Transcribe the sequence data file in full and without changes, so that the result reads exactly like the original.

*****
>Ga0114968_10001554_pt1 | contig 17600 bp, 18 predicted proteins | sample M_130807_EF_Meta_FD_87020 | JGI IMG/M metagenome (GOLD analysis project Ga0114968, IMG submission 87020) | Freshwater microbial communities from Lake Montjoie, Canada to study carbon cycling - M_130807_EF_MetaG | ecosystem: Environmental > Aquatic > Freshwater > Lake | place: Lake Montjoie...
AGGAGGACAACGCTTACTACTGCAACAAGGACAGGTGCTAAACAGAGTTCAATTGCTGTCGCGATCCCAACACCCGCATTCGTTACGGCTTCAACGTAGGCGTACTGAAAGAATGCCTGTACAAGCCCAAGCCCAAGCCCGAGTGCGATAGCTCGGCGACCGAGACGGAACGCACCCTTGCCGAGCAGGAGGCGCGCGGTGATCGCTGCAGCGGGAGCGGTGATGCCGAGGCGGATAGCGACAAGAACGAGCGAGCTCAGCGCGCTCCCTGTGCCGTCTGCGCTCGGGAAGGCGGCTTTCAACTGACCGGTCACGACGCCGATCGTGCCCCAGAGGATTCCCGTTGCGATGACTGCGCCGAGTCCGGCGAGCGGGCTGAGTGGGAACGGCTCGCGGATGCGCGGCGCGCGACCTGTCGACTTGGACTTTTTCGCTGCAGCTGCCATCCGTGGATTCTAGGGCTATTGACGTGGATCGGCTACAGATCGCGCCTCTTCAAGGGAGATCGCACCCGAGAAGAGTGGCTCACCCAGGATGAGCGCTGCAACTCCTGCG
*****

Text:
>Ga0114968_10001554_pt1 | contig 17600 bp, 18 predicted proteins | sample M_130807_EF_Meta_FD_87020 | JGI IMG/M metagenome (GOLD analysis project Ga0114968, IMG submission 87020) | Freshwater microbial communities from Lake Montjoie, Canada to study carbon cycling - M_130807_EF_MetaG | ecosystem: Environmental > Aquatic > Freshwater > Lake | place: Lake Montjoie...
AGGAGGACAACGCTTACTACTGCAACAAGGACAGGTGCTAAACAGAGTTCAATTGCTGTCGCGATCCCAACACCCGCATTCGTTACGGCTTCAACGTAGGCGTACTGAAAGAATGCCTGTACAAGCCCAAGCCCAAGCCCGAGTGCGATAGCTCGGCGACCGAGACGGAACGCACCCTTGCCGAGCAGGAGGCGCGCGGTGATCGCTGCAGCGGGAGCGGTGATGCCGAGGCGGATAGCGACAAGAACGAGCGAGCTCAGCGCGCTCCCTGTGCCGTCTGCGCTCGGGAAGGCGGCTTTCAACTGACCGGTCACGACGCCGATCGTGCCCCAGAGGATTCCCGTTGCGATGACTGCGCCGAGTCCGGCGAGCGGGCTGAGTGGGAACGGCTCGCGGATGCGCGGCGCGCGACCTGTCGACTTGGACTTTTTCGCTGCAGCTGCCATCCGTGGATTCTAGGGCTATTGACGTGGATCGGCTACAGATCGCGCCTCTTCAAGGGAGATCGCACCCGAGAAGAGTGGCTCACCCAGGATGAGCGCTGCAACTCCTGCG